PLATTSBURGH -- Some say it's making out, and some say touching and oral sex, while others contend it's no-strings-attached intercourse.

Whatever the definition, "hooking up" is happening among college students, possibly more than ever before.

"It's quite common in a college setting," said Plattsburgh State sophomore Travis Dasilva. "I've done it."

All the local college students with whom the Press-Republican spoke were familiar with "hookups," though not all did it. Still, none judged those who do participate in one-night stands, stressing that, as long as all involved know what's expected and practice safe sex, then to each his or her own.


"I've never done it," said Clinton Community College student Emily Crossman. "I'm not the casual-sex type."

She thinks sex is better in a relationship.

"But I think hooking up is pretty common."

The term hookup gained in popularity and made its way into media reports during the late 1990s and was popularized by the sitcom "Sex and the City." Today, several online dating services cater to people looking for casual sex.

But college students don't need the Internet to hook up.

"All you need is a party where you meet random girls and start dancing, and next thing you know you are hooking up," said Dasilva.

He's had "friends with (sexual) benefits" and said he was always safe, though he steers clear of the practice now.

"I kind of have a girl back home. But things happen when you get drunk."

Alcohol works as a social lubricant, agreed Clinton Community College student Bryan Shortell.

He's had hookups, anything from making out to intercourse. He doesn't see anything wrong with it, as long as everyone is on the same page and no one expects a follow-up.

The only bad experience he's had with hooking up was when a girl didn't tell him she was involved with someone.

"That can cause problems."


In between boyfriends, Plattsburgh State senior Julia Salas has had friends with benefits.

"There's nothing wrong with it. Just use a condom."

She said hooking up can also be oral sex, which some people don't consider sex.

She heard of students hooking up during freshman orientation, which grossed her out and resulted in a pledge of abstinence.

"That lasted a month."

But not all her hookups have been worth it.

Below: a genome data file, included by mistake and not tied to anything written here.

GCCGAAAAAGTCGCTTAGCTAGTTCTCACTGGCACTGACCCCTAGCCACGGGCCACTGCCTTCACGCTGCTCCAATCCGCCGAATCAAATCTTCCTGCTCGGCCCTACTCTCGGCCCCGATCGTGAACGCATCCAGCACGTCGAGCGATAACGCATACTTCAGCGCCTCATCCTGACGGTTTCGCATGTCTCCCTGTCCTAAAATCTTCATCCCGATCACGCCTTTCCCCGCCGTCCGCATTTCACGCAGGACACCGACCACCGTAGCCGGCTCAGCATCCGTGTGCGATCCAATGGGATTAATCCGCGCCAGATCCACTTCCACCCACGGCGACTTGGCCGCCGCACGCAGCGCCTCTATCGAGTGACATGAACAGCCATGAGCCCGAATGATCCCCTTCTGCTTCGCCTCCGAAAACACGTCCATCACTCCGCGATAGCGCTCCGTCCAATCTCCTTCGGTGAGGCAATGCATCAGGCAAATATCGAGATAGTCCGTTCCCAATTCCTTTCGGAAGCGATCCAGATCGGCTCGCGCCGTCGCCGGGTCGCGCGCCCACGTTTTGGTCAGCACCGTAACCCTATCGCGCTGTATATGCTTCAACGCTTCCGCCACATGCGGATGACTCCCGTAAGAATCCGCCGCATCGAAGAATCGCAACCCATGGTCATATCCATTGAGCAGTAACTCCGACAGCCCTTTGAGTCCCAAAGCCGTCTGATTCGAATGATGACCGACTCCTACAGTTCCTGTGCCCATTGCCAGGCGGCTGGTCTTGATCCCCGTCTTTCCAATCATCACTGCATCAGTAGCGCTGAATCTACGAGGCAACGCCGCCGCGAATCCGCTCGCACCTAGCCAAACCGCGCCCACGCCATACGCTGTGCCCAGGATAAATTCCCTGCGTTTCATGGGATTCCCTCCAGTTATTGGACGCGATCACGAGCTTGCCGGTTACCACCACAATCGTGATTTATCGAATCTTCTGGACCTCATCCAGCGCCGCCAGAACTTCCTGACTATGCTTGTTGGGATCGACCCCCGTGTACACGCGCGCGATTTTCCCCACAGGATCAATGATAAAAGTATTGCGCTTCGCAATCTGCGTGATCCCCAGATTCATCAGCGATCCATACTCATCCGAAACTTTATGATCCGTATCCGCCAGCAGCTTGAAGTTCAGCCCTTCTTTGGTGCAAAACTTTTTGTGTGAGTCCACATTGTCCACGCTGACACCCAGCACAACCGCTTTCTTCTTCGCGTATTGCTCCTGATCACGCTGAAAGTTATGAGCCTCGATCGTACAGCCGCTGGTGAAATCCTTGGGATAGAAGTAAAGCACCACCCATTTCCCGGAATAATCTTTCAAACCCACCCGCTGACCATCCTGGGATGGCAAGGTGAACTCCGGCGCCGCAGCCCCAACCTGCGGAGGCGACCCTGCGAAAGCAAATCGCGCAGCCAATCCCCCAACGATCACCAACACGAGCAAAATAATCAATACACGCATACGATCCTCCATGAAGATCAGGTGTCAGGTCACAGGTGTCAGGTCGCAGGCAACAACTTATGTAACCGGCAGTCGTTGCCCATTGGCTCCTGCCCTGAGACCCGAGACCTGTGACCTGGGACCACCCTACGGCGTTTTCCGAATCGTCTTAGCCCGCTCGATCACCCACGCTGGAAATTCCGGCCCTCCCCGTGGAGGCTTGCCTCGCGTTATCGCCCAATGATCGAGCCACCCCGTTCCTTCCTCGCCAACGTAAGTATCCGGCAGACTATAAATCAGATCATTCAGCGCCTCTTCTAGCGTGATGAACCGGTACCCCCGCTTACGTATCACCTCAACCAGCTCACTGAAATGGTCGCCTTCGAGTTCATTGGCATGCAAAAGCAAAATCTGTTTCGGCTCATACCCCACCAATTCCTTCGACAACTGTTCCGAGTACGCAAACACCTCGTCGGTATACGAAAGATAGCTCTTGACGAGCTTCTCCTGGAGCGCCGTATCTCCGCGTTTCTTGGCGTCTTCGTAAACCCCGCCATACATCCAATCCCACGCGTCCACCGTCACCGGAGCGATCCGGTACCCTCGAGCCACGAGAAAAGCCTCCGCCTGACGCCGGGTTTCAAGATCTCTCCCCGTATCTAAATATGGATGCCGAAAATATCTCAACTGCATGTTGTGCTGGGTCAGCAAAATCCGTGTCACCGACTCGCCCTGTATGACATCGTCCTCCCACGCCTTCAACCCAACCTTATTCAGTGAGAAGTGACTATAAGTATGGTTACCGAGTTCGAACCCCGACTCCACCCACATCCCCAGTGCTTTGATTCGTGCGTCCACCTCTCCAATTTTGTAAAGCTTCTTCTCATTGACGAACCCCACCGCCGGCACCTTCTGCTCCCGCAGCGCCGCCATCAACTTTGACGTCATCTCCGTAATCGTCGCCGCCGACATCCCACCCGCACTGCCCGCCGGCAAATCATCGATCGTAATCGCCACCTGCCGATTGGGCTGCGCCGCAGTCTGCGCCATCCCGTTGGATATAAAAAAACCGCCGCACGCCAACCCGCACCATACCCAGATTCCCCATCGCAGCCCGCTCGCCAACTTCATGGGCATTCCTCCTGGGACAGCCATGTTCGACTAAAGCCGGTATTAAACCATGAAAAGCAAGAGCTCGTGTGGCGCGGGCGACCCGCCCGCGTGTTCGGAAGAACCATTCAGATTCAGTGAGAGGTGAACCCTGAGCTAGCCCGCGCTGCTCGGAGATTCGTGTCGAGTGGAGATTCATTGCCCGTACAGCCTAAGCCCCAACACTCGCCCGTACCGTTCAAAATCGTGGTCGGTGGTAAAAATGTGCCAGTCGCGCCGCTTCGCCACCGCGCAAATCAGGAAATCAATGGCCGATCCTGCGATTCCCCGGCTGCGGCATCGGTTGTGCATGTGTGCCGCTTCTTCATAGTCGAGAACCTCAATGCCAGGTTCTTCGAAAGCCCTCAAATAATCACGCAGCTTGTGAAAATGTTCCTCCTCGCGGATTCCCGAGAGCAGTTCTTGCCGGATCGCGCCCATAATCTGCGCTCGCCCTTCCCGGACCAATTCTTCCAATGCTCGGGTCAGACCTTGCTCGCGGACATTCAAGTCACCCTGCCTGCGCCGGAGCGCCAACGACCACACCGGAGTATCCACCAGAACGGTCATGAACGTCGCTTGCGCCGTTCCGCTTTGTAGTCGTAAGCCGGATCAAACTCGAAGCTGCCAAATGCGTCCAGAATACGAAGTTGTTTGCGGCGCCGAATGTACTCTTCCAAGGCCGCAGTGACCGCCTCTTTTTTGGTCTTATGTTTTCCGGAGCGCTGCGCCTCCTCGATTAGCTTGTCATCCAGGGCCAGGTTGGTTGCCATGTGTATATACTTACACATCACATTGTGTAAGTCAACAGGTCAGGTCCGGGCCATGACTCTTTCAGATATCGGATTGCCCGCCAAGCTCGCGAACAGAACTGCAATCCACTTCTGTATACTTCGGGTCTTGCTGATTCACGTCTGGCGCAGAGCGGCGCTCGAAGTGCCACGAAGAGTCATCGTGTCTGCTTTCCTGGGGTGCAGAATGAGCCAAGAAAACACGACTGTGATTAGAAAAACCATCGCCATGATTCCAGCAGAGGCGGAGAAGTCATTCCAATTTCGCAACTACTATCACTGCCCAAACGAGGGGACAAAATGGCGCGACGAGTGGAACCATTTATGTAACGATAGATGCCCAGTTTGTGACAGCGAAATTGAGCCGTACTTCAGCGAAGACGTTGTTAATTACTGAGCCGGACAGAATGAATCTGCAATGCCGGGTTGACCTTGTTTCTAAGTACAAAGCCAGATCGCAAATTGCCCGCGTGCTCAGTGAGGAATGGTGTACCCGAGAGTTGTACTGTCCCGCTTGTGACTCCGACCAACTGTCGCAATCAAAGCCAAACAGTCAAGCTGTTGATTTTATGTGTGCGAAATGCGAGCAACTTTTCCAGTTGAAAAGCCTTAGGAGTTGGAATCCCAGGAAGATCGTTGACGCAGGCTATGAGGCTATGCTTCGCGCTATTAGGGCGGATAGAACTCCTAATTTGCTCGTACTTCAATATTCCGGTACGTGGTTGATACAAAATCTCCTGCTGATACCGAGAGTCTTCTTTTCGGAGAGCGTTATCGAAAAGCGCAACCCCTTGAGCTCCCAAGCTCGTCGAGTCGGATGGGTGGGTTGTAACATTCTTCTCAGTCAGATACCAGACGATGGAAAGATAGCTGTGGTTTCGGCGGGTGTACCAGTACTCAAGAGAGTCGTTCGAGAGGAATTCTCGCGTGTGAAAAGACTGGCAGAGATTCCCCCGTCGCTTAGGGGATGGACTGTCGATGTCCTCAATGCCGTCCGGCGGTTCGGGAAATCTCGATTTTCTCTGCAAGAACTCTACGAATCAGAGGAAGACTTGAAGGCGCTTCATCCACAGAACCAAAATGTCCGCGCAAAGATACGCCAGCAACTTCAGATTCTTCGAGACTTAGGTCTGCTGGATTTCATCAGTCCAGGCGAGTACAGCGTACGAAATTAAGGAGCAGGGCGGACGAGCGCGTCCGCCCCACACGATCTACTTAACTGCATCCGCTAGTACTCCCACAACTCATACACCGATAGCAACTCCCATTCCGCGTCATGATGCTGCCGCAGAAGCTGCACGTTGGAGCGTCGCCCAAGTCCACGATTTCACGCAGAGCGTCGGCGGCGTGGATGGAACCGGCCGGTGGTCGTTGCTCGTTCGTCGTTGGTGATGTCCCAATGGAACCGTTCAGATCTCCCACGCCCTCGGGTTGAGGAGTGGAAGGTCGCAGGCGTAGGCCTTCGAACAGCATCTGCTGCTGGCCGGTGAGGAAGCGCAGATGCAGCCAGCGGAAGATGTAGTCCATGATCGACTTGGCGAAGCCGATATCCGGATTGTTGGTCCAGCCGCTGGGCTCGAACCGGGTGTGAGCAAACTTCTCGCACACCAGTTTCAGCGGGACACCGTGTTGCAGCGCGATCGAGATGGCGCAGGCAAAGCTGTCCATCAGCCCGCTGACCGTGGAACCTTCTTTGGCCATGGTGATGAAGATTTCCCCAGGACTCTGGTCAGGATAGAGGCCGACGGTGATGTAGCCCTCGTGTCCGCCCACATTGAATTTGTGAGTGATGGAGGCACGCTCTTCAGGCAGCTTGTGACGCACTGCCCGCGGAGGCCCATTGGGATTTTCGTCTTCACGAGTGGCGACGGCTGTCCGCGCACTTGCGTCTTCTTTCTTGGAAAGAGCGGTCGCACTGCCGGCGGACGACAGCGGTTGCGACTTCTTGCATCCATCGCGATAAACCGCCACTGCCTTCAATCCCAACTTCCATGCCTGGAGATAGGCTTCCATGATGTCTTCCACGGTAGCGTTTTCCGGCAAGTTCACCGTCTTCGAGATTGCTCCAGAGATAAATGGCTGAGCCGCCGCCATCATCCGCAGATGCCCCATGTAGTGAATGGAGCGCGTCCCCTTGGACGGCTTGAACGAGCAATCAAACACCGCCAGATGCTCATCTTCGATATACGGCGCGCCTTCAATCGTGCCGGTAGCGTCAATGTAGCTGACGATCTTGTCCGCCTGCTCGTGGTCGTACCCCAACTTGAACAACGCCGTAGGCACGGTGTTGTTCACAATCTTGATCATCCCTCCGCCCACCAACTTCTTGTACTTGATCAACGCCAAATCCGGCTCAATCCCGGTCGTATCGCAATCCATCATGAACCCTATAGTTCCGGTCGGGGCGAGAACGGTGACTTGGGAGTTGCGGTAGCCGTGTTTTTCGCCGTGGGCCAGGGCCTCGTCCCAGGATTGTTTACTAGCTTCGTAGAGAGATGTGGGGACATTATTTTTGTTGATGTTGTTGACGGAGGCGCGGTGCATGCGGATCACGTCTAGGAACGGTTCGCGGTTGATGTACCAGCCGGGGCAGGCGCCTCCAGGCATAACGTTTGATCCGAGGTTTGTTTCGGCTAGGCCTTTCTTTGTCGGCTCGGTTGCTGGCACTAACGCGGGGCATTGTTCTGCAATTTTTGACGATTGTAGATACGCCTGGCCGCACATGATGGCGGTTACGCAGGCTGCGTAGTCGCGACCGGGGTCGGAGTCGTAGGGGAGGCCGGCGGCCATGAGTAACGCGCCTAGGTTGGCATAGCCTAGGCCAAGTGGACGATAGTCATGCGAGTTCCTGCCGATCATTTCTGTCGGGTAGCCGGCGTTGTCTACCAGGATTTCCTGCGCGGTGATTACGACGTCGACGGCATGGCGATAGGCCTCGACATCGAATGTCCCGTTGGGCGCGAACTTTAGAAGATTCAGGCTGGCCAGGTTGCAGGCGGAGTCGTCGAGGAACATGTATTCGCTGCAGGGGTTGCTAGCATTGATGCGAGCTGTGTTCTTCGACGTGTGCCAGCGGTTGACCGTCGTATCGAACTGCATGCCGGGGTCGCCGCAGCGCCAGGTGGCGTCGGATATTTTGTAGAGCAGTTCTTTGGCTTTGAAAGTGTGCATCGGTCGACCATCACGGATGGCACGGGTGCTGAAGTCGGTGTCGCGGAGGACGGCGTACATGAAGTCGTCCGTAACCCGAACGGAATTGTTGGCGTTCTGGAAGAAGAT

"It's like eating a meal and it wasn't satisfying at all. You might as well have not eaten it and saved the calories."


During Sunday meetings, Salas and her sorority sisters poke fun at guys who are bad in bed.

But some of her friends were worried about more than the guy's sexual prowess after hooking up.

"I have had friends who used the morning-after pill. I think thanks to things like birth control and the morning-after pill, you don't see girls going away and leaving college."

Of course, there are other concerns, too.

"We are hounded by STD information and scared of it," Salas said, "but we are still hooking up."

Some people feel pressured to do it, guys seek status, and girls want attention from boys, she said.

"Some women think of it as empowerment."

Washington Post reporter and author Laura Sessions Stepp argued in her book "Unhooked" that young women mistake the freedom they feel from hooking up for empowerment. She contended hookups deny the emotional needs of women and put them at risk for depression.


The few studies on hooking up that have been conducted indicate more college-age students prefer casual sex than in years past.

In 2000, College of New Jersey psychology professor Elizabeth Paul surveyed 555 undergraduates and found that 78 percent had hooked up, usually after consuming alcohol. The average student, she found, had 10.8 hookup partners during college.

Researchers at James Madison University found that 77.7 percent of women and nearly 85 percent of men had no-strings-attached flings.

Many religions consider casual sex immoral. But social attitudes toward it changed for many after the sexual revolution of the 1960s and 1970s.

"Maybe people who judge it are jealous because they can't get any," Dasilva said.

"Who am I to judge someone else," said Plattsburgh State junior Jaimie Ruggiero.

She wouldn't hook up with random strangers but sees nothing wrong with friends with benefits.

"I've hooked up sexually."


Ashley Kelley, on the other hand, says she has never gone as far as intercourse when hooking up.

"I'm a goodie."

To her, hooking up entailed french kissing.

"You go to school with the same students for 18 years and then you go to college and there are all these hot guys and girls and you are away from your parents," Kelley said.

"You are experimenting, and people are finding you attractive."

She hooked up her freshman year at Plattsburgh State.

"Your freshman year is the year you go crazy."

She slowed down as a sophomore and now has a boyfriend she's in love with. But her friends continue to hookup, many going as far as intercourse.

"I wouldn't do it, but I don't think that's a bad thing. As long as you are using protection, that's all that matters."

Her girlfriends who didn't use protection turned to the morning-after pill, one after hooking up with a guy for a week.

"People are going to do what they want to do," Kelley said, "and for people to say that is wrong, well, that is just their belief or opinion, and someone else may feel differently."

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